Unions and anti-arms campaigners joined forces today to condemn suggestions the government intended to boost spending on military equipment - but slash public services.
Senior government sources have indicated that Prime Minister David Cameron has pledged to deliver real-terms rises in equipment spending after 2015.
During the Prime Minister's trip to north Africa it was signalled that Mr Cameron "does not resile" from comments he made in October 2010, when he appeared to accept that defence spending had to start rising again from 2015.
But Defence Secretary Philip Hammond said today that while he had been given a commitment that the equipment side of his budget - accounting for roughly half of Ministry of Defence spending - would rise in real terms, there would be a "robust discussion" about other elements.
Asked whether staffing budgets could be cut, he said: "The rest of the budget will be subject to a discussion around the spending review the Chancellor announced in the Autumn Statement.
"But I'm going into that spending review discussion on the basis that I expect the outputs that I have defined to be protected."
A spokesman for public servants' union PCS said that since 2010 the MoD has lost 20-25,000 civilian employees.
The spokesman said that while any extra funding for the ministry was welcomed "we would prefer to see being put back into full time jobs for civilian staff, not just equipment which will mean the money goes to private firms who are only interested in profit."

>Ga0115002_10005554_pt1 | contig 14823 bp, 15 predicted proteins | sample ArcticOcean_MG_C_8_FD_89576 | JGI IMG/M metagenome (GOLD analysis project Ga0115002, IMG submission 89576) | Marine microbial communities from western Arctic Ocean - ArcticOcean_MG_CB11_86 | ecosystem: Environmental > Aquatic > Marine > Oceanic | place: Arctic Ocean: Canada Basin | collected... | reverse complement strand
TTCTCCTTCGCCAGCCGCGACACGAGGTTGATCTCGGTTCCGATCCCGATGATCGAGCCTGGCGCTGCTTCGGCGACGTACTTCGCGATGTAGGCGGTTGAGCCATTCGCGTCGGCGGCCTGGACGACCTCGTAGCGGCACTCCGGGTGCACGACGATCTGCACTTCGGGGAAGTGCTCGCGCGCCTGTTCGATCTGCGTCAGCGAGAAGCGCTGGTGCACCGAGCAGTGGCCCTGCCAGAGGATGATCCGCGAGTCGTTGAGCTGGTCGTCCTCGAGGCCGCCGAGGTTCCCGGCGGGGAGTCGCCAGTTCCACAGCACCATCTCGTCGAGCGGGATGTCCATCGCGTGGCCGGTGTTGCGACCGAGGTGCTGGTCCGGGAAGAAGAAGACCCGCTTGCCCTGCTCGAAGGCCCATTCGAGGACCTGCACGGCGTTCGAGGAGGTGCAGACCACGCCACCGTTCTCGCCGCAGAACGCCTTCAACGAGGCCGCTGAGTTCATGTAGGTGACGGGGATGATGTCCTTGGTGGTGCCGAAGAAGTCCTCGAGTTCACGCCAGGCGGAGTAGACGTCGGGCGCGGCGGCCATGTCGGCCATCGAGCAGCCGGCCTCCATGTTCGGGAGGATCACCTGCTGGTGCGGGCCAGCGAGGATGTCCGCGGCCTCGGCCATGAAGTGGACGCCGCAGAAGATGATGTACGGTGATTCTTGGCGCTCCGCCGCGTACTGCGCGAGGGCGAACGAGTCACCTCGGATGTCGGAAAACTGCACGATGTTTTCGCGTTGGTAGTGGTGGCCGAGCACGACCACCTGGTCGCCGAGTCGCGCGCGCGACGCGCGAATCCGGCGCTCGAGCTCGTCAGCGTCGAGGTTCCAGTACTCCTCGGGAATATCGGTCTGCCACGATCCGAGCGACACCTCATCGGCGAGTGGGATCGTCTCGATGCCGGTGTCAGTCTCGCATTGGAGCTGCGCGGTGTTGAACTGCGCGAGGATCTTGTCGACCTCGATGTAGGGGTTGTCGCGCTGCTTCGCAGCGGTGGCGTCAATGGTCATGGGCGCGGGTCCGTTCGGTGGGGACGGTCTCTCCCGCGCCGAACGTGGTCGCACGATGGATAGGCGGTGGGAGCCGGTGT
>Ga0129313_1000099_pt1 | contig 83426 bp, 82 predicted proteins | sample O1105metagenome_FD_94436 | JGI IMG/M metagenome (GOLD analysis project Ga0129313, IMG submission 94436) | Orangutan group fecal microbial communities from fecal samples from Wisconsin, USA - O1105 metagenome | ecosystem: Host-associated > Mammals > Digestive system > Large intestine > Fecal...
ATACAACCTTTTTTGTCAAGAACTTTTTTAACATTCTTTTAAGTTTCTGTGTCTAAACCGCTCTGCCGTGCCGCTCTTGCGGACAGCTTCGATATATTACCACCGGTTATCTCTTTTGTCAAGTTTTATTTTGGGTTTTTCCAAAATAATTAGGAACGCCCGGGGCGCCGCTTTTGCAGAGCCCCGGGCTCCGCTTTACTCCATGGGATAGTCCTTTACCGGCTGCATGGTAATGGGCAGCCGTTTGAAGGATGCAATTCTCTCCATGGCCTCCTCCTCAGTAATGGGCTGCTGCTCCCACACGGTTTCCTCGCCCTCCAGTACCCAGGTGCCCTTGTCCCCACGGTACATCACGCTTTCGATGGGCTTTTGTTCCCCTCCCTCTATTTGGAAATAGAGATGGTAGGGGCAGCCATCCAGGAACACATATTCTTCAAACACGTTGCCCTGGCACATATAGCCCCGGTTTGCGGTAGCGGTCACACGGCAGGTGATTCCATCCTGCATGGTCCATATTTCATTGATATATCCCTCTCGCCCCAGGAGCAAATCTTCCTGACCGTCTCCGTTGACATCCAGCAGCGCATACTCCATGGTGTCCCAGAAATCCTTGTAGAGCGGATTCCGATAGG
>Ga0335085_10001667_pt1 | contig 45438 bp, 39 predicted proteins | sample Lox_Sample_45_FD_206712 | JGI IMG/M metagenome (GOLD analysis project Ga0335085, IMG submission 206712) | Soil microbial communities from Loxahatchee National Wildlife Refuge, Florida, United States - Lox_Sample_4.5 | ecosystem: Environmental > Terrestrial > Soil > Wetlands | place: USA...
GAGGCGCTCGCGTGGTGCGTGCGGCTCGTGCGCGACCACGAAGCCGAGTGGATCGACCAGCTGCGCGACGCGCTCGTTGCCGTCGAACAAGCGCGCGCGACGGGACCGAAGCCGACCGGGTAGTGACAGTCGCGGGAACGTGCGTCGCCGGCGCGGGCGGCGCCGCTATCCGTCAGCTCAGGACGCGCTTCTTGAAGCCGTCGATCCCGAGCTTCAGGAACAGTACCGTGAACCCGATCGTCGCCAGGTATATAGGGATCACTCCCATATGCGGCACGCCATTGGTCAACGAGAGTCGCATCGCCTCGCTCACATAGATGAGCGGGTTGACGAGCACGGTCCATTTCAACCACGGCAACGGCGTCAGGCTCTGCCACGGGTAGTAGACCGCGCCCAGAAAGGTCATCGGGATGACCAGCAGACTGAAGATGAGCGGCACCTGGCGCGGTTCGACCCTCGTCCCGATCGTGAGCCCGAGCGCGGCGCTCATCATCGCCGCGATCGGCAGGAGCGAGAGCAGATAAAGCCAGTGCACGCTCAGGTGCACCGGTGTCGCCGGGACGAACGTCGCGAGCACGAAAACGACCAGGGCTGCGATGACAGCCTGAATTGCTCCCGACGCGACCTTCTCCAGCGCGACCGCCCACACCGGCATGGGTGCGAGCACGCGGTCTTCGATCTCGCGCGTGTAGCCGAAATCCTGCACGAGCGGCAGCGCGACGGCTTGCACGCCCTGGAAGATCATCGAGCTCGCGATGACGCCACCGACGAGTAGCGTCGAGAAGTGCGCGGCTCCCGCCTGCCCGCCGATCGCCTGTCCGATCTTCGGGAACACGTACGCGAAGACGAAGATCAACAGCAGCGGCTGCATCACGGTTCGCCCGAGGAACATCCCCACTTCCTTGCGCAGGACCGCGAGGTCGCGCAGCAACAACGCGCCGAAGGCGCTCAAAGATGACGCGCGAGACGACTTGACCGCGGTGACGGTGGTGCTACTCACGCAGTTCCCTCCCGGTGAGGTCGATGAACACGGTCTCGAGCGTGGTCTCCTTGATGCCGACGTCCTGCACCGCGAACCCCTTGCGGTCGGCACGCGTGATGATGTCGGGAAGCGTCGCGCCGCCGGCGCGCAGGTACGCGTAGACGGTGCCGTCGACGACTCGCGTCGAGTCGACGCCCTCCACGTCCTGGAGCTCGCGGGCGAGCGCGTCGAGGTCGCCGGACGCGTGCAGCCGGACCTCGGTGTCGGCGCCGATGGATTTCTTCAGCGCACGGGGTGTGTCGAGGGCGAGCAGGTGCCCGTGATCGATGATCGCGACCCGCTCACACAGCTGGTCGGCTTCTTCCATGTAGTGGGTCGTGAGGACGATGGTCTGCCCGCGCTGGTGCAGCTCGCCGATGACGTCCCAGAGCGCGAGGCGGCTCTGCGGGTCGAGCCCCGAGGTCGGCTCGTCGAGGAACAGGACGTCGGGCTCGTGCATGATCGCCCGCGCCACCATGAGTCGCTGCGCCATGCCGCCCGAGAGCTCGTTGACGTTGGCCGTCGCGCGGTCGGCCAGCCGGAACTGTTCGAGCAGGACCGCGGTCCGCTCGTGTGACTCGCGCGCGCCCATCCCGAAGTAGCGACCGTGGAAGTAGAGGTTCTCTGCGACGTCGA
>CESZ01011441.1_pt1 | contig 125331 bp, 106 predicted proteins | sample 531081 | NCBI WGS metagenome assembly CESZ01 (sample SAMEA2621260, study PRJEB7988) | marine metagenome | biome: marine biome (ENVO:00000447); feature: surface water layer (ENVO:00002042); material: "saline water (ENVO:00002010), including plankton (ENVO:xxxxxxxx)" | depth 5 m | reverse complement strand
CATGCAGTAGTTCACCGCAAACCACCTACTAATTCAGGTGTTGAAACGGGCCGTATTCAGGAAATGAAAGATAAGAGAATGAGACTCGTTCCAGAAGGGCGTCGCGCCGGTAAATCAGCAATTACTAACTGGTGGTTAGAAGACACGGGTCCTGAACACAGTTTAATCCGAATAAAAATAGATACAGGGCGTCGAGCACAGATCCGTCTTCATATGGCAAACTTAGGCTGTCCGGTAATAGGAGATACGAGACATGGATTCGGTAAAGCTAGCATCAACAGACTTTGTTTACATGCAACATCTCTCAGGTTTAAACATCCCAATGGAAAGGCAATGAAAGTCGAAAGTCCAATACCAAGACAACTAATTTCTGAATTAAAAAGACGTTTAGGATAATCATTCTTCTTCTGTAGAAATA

Mr Hammond published a detailed equipment plan for the next 10 years.
The £159 billion programme included £35.8bn for a new generation of nuclear-powered submarines, £18.5bn for combat aircraft and £17.4bn for Royal Navy warships, including aircraft carriers.
CND general secretary Kate Hudson said: "The arms industry will be celebrating today as their profits from weapons of death are given a massive boost from taxpayers' money.
"The scale of the proposed spending is unbelievable, particularly when you consider what that money could be invested in to actually meet the needs of the British people and generate British industry and jobs - like homes, health and education," said Ms Hudson.
If you appreciated this article then please consider donating to the Morning Star's Fighting Fund to ensure we can keep developing your paper.
Lord Feldman says that he didn't call grassroots Tories "mad swivel-eyed loons" while his accusers stand by their stories that he did.
As Aslef's annual assembly of delegates begins in Edinburgh tomorrow the general secretary explains the challenges his members - and workers across the country - face
France is the latest to face clamour from the EU to enforce crippling 'structural reforms.' The medicine is killing the patient